On Thursday, the District of New Mexico issued an opinion in the case of United States v. New Mexico Environment Department denying both parties’ cross motions for summary judgment and dismissing the environmental law case concerning environmental restrictions placed on an Air Force base.
According to the opinion, the case began when the United States challenged certain terms in a hazardous waste permit issued by the New Mexico Environment Department (NMED) to Cannon Air Force Base, arguing that the terms violate the New Mexico Hazardous Waste Act. The opinion further states that at the base, the Air Force uses hazardous perfluoroalkyls (PFAS) to extinguish jet fuel fires in violation of the New Mexico Hazardous Waste Act.
The court states that the Resources Conservation Recovery Act (RCRA) is the primary federal statute regulating the disposal of solid and hazardous waste which authorizes a state to enforce its own hazardous waste program in lieu of the RCRA. Additionally, the RCRA contains an explicit waiver of sovereign immunity, making federal facilities subject to state requirements.
Therefore, the court states that the RCRA sets the minimum standards, but a state may impose additional requirements on federal installations such as Cannon Air Force Base like New Mexico has with the New Mexico Hazardous Waste Act. The court states through its authority under the RCRA and New Mexico Hazardous Waste Act, the NMED included PFAS as a hazardous waste requiring corrective action when it renewed Cannon Air Force Base’s hazardous waste permit.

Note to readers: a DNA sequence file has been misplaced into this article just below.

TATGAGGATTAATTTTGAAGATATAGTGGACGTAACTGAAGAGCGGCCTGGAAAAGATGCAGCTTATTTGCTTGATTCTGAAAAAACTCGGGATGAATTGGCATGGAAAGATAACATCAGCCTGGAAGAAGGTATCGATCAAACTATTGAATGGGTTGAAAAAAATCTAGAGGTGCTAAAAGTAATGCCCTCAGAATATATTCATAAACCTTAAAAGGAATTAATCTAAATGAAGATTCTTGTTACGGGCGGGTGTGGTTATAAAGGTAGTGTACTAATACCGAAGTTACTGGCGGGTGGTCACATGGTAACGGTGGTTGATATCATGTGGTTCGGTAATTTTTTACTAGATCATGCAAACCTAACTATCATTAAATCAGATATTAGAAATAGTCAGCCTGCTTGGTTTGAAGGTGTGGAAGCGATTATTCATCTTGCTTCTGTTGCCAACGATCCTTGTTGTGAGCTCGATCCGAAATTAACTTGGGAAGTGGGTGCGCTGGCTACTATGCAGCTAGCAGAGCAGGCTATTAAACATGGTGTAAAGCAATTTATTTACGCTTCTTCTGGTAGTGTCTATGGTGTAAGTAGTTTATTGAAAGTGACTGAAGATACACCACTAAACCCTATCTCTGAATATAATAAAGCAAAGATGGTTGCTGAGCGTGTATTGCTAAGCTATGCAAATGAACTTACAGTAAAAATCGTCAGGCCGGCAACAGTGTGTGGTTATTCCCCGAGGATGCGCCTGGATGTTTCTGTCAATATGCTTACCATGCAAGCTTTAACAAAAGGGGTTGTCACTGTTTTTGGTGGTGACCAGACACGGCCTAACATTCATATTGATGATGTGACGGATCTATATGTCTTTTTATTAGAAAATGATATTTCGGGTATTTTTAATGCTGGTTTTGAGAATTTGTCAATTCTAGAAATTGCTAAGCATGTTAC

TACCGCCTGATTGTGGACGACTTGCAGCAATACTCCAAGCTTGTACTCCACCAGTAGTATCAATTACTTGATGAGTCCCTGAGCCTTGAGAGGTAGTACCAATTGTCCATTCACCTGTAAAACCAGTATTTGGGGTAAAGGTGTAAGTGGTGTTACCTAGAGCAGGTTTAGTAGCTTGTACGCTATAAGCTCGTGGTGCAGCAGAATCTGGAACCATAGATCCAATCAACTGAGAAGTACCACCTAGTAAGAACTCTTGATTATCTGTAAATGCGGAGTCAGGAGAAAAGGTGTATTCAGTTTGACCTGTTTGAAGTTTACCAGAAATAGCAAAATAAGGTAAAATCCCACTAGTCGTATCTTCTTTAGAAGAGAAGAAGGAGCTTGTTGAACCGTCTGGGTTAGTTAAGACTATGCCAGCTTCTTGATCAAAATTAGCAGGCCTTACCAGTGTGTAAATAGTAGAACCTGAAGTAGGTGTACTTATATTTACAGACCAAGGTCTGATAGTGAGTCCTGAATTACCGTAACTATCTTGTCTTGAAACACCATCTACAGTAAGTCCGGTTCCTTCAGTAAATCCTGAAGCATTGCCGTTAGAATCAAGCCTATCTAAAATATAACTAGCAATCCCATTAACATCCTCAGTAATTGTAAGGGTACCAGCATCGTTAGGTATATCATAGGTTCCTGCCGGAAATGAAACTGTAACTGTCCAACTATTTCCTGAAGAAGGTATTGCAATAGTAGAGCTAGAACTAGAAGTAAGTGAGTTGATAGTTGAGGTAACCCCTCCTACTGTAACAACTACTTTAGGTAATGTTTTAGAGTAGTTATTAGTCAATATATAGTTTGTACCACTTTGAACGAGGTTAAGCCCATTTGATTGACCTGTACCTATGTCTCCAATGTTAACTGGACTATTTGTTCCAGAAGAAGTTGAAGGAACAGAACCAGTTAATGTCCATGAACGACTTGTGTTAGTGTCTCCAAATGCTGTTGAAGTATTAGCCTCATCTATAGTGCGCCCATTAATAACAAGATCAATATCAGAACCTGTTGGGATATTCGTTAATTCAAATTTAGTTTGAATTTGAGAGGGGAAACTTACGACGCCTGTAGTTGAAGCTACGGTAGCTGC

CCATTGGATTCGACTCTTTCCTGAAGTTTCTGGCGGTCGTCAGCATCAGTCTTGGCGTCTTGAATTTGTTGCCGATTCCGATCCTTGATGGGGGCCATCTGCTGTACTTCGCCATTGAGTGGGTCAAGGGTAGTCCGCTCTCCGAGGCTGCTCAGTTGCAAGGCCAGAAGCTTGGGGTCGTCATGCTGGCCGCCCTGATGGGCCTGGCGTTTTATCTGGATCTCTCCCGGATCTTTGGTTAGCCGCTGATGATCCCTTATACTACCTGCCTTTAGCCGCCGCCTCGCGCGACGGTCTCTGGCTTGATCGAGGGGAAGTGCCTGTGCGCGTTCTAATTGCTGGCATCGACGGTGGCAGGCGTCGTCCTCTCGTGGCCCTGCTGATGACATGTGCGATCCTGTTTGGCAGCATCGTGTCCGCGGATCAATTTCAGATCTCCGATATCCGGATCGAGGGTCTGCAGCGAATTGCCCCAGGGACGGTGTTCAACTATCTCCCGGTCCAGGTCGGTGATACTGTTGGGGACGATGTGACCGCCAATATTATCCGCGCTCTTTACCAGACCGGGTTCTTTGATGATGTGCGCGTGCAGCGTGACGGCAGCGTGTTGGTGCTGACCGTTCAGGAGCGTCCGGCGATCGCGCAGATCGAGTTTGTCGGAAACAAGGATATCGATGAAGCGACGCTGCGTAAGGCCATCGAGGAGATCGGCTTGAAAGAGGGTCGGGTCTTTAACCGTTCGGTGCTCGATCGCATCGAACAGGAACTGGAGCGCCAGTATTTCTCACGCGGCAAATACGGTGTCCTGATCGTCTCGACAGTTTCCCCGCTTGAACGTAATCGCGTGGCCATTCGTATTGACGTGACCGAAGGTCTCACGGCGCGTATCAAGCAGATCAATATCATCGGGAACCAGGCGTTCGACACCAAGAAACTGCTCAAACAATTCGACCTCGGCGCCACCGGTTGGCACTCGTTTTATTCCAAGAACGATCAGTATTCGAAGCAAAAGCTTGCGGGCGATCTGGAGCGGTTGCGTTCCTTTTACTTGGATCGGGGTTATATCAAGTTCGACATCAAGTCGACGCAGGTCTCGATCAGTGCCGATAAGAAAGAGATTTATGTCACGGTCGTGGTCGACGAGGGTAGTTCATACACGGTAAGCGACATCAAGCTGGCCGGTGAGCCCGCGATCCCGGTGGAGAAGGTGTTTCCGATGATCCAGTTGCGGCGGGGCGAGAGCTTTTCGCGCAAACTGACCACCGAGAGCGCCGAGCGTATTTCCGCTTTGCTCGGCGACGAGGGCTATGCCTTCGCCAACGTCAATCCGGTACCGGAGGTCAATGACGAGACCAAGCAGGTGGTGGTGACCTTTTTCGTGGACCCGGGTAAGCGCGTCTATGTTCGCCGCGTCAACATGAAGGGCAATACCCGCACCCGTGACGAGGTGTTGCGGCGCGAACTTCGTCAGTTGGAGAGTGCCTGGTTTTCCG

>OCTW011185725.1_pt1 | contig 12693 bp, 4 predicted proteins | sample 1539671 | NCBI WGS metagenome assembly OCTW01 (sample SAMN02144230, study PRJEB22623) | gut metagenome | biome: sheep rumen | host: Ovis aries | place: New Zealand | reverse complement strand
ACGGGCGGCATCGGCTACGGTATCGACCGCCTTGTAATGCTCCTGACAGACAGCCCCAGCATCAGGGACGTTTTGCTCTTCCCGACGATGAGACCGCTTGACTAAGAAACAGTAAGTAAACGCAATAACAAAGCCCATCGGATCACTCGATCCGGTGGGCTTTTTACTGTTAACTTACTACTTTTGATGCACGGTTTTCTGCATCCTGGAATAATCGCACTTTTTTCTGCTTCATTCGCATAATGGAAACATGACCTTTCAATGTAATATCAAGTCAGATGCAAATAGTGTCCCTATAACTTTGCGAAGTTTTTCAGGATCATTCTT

The United States then sued, originally arguing that the permit’s definition of hazardous waste exceeded the scope of Congress’ waiver of sovereign immunity under the RCRA. The court recounts that the United States filed an amended complaint abandoning its sovereign immunity allegations and instead challenged the permit under New Mexico’s Hazardous Waste Act, seeking a declaration that terms of the permit are inconsistent with the Act and are arbitrary, capricious or an abuse of discretion.
Both parties subsequently filed cross motions for summary judgment addressing whether the permit’s terms run afoul of the New Mexico Hazardous Waste Act’s standard of review. Specifically, the United States urged the court to construe the case as a state administrative appeal.
The court’s opinion does not address the substantive issues in the cross motions for summary judgment, but instead determines it lacks the jurisdiction to hear the claims in the amended complaint. The court states that although it has jurisdiction to hear the original sovereign immunity claim, it lacks the jurisdiction to hear a New Mexico Hazardous Waste Act administrative appeal as brought in the amended complaint. The court reasons that New Mexico’s Hazardous Waste Act strips the court of its jurisdiction to hear an administrative appeal because the Act states the exclusive venue for such appeal is the New Mexico Court of Appeals.